by Jay Bozievich
As Lane County contemplates how to increase revenue to support public safety and Portland discusses how to fund education, it is time to discuss how to achieve fiscal sustainability for our public agencies here in Oregon. Missing from these discussions is the root cause of the current instability, the overheated growth in the cost of labor to fulfill the missions of these agencies.
Labor, salary and benefits, accounts for the majority of spending by public agencies. Over 80% of spending by school districts is for labor. Lane County personnel expenses amounted to 60% of the general fund budget. For Public Safety, labor costs are over 64% of the budget.
Unfortunately, this category of expense has been the fastest growing for governments over the last decade and is projected to continue as the fastest growing. Labor contributes to Lane County’s current projected rate increase of 6% per year. Similar rates of expense growth are projected for local school districts, municipal governments, community colleges and state government. Yet revenue growth projections are for 3%, creating a structural deficit for all levels of government in Oregon.
Let us examine why public labor costs are increasing at twice the rate of inflation. The first contributing factor is the Public Employees Retirement System or PERS. PERS charges public agencies a percentage of payroll to pay for the benefits promised by the system. That rate has gone from 8.88% in FY98 to whopping 20.72% projection for FY06 for Lane County. The PERS Board is projecting another 4.5% increase in FY07.
The second contributing factor is health insurance. Lane county projects double digit growth rates in the cost of providing health insurance to employees. These increases are driven by the experience ratings of agencies and what percentage of the costs of the premiums the agency pays.
If the employees of an agency file claims for more money than the insurance company charged in premiums, then the insurance company will charge a higher premium the next year in an attempt to break even. If the agency pays all or most of the premiums for the employees, then the agency will bear the costs of the increase.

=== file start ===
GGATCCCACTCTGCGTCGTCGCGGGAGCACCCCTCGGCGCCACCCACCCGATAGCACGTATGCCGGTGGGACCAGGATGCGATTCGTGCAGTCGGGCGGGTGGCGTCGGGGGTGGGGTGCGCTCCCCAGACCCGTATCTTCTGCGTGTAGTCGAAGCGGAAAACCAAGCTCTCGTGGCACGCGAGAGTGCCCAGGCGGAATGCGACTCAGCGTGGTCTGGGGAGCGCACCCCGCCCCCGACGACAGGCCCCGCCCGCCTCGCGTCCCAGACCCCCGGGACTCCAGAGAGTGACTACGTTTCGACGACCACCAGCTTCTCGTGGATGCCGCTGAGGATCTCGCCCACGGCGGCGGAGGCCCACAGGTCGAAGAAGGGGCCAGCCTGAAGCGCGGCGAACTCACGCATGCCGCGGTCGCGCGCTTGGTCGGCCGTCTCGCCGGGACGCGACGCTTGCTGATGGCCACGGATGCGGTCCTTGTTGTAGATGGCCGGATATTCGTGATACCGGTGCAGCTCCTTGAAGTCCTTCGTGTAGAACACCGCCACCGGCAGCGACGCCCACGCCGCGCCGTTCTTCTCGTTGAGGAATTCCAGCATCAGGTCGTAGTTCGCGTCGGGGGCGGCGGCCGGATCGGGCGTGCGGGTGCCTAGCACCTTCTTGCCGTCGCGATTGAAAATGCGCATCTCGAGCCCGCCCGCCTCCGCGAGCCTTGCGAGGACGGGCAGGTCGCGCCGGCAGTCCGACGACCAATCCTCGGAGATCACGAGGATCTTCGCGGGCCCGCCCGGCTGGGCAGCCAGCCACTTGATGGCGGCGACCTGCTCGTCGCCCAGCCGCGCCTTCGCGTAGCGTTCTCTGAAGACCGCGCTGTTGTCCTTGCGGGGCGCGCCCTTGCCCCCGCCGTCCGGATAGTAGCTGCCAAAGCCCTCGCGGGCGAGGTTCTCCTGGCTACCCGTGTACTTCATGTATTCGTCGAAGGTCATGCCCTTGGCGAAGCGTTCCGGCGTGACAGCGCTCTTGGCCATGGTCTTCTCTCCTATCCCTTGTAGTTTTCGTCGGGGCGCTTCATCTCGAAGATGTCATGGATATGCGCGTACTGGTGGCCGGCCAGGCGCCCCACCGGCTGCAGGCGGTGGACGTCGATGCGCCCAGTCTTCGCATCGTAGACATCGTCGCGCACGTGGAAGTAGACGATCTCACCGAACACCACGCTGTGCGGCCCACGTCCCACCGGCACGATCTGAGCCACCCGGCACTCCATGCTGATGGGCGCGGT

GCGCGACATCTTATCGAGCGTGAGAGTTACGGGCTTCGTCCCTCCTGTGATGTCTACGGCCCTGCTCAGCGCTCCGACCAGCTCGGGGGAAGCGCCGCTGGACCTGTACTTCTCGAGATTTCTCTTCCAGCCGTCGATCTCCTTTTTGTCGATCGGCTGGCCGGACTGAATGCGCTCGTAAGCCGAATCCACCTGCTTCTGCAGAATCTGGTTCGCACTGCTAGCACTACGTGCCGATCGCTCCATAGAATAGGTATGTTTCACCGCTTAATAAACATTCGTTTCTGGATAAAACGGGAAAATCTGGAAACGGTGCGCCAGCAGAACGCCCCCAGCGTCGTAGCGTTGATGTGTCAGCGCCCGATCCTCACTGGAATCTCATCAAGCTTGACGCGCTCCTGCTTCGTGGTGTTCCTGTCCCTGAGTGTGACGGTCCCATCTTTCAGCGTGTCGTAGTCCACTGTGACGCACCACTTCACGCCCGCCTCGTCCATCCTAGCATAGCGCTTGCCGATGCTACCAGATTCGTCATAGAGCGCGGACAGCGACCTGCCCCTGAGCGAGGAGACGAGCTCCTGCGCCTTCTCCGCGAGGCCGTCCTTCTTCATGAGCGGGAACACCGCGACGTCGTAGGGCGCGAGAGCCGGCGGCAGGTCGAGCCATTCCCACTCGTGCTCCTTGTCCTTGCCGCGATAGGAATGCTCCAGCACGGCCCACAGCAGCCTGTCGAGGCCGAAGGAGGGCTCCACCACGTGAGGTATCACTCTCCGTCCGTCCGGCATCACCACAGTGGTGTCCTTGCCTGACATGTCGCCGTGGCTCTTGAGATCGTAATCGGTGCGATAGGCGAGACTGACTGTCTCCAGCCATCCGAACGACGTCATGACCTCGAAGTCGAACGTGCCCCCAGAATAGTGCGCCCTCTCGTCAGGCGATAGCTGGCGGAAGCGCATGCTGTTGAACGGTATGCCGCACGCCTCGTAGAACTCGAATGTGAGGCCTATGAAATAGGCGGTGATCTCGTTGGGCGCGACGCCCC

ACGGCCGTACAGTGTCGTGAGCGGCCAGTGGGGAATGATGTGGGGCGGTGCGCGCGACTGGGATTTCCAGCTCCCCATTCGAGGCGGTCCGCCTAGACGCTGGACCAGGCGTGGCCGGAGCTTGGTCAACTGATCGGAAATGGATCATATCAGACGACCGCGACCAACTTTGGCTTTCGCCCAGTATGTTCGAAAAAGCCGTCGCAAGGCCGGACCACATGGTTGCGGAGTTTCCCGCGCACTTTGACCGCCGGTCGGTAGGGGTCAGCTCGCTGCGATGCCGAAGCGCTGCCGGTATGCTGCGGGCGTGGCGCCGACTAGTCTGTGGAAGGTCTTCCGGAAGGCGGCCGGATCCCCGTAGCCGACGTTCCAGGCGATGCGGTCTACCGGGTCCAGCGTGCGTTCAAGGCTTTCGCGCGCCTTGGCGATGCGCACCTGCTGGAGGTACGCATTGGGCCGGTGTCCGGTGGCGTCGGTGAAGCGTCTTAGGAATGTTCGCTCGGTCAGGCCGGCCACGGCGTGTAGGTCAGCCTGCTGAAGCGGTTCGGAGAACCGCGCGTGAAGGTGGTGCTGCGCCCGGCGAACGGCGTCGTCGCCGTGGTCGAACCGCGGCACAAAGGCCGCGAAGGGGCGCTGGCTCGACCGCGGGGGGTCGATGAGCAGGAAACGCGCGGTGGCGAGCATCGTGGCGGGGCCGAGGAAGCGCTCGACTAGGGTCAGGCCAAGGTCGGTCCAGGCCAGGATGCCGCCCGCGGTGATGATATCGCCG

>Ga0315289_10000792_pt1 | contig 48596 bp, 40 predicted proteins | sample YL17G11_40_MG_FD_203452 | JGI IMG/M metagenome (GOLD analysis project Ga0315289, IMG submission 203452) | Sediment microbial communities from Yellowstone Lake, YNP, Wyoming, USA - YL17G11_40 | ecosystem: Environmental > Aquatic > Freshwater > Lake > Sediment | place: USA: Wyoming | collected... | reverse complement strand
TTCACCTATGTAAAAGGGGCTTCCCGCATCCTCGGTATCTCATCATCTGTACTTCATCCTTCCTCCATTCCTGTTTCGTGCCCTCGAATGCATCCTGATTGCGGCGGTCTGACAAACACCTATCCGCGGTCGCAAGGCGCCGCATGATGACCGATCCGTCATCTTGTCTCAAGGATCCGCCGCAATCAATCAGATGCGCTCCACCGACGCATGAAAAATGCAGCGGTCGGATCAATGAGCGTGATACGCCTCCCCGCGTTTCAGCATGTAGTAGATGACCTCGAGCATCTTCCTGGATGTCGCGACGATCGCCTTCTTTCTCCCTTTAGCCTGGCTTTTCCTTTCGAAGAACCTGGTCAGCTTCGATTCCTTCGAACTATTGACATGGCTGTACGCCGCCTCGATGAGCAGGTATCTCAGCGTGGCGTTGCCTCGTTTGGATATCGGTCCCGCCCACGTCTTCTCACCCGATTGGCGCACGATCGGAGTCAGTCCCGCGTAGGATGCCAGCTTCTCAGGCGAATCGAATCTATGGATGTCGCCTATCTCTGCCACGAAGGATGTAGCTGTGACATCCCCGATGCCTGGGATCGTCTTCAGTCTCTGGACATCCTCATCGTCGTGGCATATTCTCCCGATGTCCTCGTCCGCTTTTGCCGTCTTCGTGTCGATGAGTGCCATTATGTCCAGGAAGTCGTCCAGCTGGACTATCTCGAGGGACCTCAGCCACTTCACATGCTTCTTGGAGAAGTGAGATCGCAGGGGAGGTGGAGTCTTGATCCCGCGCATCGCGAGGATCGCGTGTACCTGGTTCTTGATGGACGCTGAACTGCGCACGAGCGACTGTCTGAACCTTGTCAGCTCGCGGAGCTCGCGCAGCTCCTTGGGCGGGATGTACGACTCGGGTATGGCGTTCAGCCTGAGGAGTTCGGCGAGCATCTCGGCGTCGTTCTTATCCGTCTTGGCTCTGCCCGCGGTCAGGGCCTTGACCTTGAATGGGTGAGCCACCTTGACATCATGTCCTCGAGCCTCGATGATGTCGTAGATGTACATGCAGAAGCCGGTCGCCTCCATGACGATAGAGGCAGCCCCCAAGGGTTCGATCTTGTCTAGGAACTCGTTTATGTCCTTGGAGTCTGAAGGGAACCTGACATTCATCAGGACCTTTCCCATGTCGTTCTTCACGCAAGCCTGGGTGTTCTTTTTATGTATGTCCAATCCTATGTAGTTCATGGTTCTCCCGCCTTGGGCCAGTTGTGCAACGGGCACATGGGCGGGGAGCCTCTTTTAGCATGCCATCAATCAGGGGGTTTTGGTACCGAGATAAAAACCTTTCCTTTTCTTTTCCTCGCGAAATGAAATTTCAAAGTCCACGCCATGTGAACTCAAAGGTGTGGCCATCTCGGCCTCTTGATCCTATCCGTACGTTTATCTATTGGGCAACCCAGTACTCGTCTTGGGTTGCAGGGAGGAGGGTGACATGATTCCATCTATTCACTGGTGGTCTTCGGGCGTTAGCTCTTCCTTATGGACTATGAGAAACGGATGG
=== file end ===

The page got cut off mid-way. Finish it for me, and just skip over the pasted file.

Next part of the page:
Currently, most public agencies pay a high percentage of the premium costs for health insurance for plans that have low co-pays and deductibles. Therefore, employees see little direct impact from heavy utilization of health care and subsequent insurance increases.
These non-salary costs of labor for retirement, healthcare and other benefits are lumped together under the acronym OPE, or Other Personnel Expenses. The Bethel School District 52 saw an OPE jump from 45% of total salaries to 53% last fiscal year. That equates to a 5.5% increase in labor cost even before any increase in base salaries.
Speaking of base salaries, many public employees are under contract as part of collective bargaining units or unionized. Non-union employees like management often have pay and benefits linked to the union contracts in some way.
Many of these union contracts are currently set-up with pay grade steps. Employees are moved up to the next step of the ladder for every year of experience they have until reaching the top rung. These steps can be as little as 1% to as much as 3.75%. These steps are automatic annual increases set forth in the contract.
Union contracts also include cost of living adjustments or COLA’s at either a set percentage or indexed to a benchmark. These COLA’s are on top of the step increases. Usually creating automatic annual raises in base salaries well above the rate of inflation.
So, to review, we have base salary rates that increase above the rate of inflation, health insurance premiums rising at double-digit rates, and PERS rates well over 20% of base pay and increasing. Is it any wonder that the cost of government is increasing at 6% or more when labor is such a high percentage of the budgets?